The British governor issued a certificate of confirmation of the new appointment conferred on Kapugama Maha Thera dated 14 January 1814, stating, "whereas the Sinhalese Priest Dhammakhanda unnanse having proceeded to Ava, has brought from thence and produced a letter addressed to His Excellency the Governor, together with a commissio and signet from which it appears, that he has been nominated by the Emperor of ava to the office of Ganachariya, and has received certain ornaments and honorary distinctions.

      This is to certify that the said Dhammakhanda unnanse has permission to assume and use within the British territories on the Island of Ceylon, the ornaments and honorary distinctions thus conferred upon him, without interruption, in so far as the same is consistent with existing regulations" (Ceylon National Archives Document 5/63/45(2)).

      The scholarship of Ven. Kapugama is authenticated by a letter written to her parents by Mrs. Elizabeth Harvard who (with her husband a Weslyan missionary in Ceylon) visited Ven. Kapugama's temple at Dadalla, Galle, in England on 26 August 1816. "I afterwards went with our party, to inspect the Priest's dwelling-house, and his library, which is very extensive and a valuable one, containing many royal and noble presents which he received in the countries where he has travelled" (W. M. Harvard, Memoirs of Mrs. Elizabeth Harvard, 3rd edition. (Dondin 1833) p.69).

      The writer is a senior retired government service official, ISP Switzerland International Award Winner (1978) for English anthropological and investigate English journalism and free lance writer for over 50 years both home and abroad, on history, Buddhist heritage, Buddhism.

      New recruits to Dharma Drum monastics
      The Dhamma Times,  17 September 2003
      Taipei - August 27 nearly 500 people arrived at the Buddha Hall of DDM's Nung Chan Monastery in Taipei early morning to witness the tonsure rites of 20 postulants --by far the greatest number in the history of DDM's tonsure ceremonies. Among the 20 young adults, 17 were women and 3 were men.
      In his address to the people present, Master Sheng Yen said, "To leave home and take up monastic life is neither a form of escape nor an abandonment of responsibilities. It is in fact an expansion into a new frontier, opening up towards an expansive and assiduous future. Furthermore, leaving behind the secular world is not an act that merely requires prestige and power, but one that requires fortitude, determination and courage in a person. For, the pursuits of a monastic will no longer be for personal gains in fame, wealth, power and status, instead a monastic's pursuits will be for self-purification and advancement through espousing Buddhist practice; to progress with resolution and courage in the wholesome and to eliminate the unwholesome. In the company of the rich and powerful, a monastic neither experiences empowerment nor prestige. Conversely, in the company of the poor and destitute, a monastic neither experiences a sense of shame nor embarrassment. A monastic, resilient and versatile, is a determined and intrepid practitioner who offers himself selflessly to the society."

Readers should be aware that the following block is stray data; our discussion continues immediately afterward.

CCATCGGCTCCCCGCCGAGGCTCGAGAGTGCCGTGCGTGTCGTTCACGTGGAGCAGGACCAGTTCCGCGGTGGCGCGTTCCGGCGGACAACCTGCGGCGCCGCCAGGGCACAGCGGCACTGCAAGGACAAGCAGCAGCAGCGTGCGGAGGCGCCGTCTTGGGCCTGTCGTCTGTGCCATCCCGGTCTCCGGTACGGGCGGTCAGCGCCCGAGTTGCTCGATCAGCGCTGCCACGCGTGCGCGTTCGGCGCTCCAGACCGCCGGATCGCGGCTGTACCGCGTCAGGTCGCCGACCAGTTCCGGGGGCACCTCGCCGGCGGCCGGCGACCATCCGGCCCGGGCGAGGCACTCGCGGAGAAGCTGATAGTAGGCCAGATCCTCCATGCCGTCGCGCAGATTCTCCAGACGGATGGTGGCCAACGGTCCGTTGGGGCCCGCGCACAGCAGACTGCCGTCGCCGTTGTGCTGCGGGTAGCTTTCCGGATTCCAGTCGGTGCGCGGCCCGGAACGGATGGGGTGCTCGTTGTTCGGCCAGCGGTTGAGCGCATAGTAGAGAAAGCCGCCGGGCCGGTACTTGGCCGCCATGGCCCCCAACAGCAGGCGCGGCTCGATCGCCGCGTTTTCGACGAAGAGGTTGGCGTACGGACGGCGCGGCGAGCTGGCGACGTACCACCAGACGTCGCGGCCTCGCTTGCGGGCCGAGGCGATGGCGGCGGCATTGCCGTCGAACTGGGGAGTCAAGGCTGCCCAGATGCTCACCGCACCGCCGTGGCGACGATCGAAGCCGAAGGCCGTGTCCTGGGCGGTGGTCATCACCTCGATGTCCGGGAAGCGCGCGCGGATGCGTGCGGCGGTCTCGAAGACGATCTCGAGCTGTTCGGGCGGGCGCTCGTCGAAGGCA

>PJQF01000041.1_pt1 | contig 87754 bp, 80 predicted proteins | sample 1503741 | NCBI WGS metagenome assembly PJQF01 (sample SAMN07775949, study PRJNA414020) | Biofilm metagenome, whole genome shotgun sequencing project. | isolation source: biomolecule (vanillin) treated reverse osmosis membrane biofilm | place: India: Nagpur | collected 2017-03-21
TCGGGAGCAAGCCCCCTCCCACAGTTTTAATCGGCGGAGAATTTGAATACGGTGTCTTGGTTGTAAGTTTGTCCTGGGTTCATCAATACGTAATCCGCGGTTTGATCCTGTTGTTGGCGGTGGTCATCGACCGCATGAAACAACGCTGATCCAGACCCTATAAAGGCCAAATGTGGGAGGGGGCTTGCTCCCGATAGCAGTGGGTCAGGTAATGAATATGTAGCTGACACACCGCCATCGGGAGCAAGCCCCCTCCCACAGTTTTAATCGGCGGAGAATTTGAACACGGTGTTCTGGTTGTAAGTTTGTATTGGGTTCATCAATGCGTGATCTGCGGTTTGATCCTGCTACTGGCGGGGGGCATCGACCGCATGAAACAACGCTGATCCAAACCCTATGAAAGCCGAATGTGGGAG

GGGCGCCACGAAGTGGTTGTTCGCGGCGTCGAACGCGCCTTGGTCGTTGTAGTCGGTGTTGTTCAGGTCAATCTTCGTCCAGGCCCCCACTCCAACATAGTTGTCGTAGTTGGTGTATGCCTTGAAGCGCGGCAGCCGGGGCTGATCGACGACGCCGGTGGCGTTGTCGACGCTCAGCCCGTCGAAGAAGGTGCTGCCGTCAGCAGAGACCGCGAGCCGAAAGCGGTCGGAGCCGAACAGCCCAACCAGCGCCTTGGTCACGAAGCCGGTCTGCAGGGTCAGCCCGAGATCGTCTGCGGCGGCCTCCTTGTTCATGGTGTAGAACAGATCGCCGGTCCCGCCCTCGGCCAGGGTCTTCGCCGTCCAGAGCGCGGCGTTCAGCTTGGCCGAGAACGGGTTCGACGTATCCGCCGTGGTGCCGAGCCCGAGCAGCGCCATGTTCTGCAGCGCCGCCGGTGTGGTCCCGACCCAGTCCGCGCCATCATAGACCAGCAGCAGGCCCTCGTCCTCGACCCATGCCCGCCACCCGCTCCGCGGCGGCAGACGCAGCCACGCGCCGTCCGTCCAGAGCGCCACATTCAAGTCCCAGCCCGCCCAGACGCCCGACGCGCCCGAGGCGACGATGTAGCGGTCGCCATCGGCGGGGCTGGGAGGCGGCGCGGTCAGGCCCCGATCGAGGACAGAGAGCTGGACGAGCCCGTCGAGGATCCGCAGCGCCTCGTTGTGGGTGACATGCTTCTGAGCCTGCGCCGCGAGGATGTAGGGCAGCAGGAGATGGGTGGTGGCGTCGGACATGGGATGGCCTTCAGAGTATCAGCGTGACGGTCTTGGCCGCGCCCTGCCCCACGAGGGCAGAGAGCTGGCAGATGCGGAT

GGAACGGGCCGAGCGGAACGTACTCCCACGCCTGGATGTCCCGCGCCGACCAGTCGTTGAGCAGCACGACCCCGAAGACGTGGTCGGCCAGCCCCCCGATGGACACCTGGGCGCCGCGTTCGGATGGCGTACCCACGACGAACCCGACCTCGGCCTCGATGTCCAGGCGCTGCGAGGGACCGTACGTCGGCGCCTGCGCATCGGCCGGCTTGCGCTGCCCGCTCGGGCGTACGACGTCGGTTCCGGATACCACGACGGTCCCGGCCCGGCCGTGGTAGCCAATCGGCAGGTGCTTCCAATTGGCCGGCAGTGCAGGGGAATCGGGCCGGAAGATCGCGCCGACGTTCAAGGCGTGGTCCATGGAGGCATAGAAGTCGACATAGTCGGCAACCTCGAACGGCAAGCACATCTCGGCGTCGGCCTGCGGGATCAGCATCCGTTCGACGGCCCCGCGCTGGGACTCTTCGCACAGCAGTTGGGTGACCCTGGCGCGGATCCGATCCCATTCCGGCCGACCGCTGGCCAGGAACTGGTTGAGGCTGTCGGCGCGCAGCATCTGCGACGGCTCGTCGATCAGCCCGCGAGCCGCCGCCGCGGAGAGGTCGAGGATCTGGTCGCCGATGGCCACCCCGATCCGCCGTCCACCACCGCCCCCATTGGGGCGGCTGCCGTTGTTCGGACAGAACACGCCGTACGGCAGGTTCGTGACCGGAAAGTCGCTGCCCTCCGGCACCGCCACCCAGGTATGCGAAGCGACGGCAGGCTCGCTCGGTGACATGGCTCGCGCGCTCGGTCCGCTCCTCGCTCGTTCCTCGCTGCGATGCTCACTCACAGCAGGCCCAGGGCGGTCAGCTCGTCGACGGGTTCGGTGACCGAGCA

The Master further pointed out that throughout history, there are people who offered and sacrificed their lives for the survival of their nations, and the continuation of their race. Today, the best way to save the world's human race and put an end to its calamities would be to leave home because a monastic is not held back nor constrained by personal worldly worries or troubles. Unfazed by hardships or danger, working diligently, a monastic goes wherever there is danger or calamity to help alleviate people's sufferings through the teachings and practice of the Dharma. A monastic's duties and dedication is not limited towards an individual nation or society, it is towards all sentient beings of the world. Therefore, DDM chooses to hold its annual tonsure ceremony on the birthday of Ksitigarbharaja Bodhisattva (30 July of the Lunar Calendar) to tonsure postulants who vowed to take up monastic life and precepts, thus epitomizing their aspiration to emulate the spirit of Ksitigarbharaja Bodhisattva, who vowed to not attain Buddhahood until "all the Hells are empty," and free from worldly fame or power, to dedicate themselves selflessly to the society.

      To leave home, one is required to relinquish oneself of arrogance, anger, ignorance, greed, and desire. By offering their beloved children to the world and to the Three Jewels, these postulants' parents, albeit difficulty in letting go of them, manifested great benevolence. To express their gratitude for their parents' love and support, and to bid them farewell, the 20 postulants bowed and postulated to their parents after Master Sheng Yen's address. Eyes welling up with tears, these parents displayed serene and loving smiles on their faces to show their support. It was a tender scene.
      Following the farewell prostrations, the 20 postulants knelt down with their palms joined as they were tonsured by Master Sheng Yen and the Acaryas (teachers). The shaving of the head symbolizes the severing of worldly bounds and limitations by fame, power, greed, anger, ignorance, arrogance, and vexations. From now on, the tonsured novices vowed to progress and cultivate in the wholesome and eliminate the unwholesome, to continuously progress under the guidance and practice of the Dharma, and to be of service to the world's sentient beings.

      Each of the 20 novices has been introduced to the Dharma, and came to Dharma Drum Mountain through different causes and conditions. Through their practice and understanding of the Dharma and their experiences at DDM, they have come to the realization that peace and freedom of their minds could not be satiated by worldly fame, power, accomplishment, joy, and sentiments and relationships; and that these were not the values they wanted to pursue in life. They feel they are richly merited to realize and recognize their ultimate goal and direction in the early stages of their life, and to follow and learn from an eminent scholar and monastic such as Master Sheng Yen.

      These postulants' choice in taking up monastic life is not an act of pessimism to live incognito, rather, it is an active choice to uplift themselves for the benefit of all sentient beings.
      Source: Dharma Drum Mountain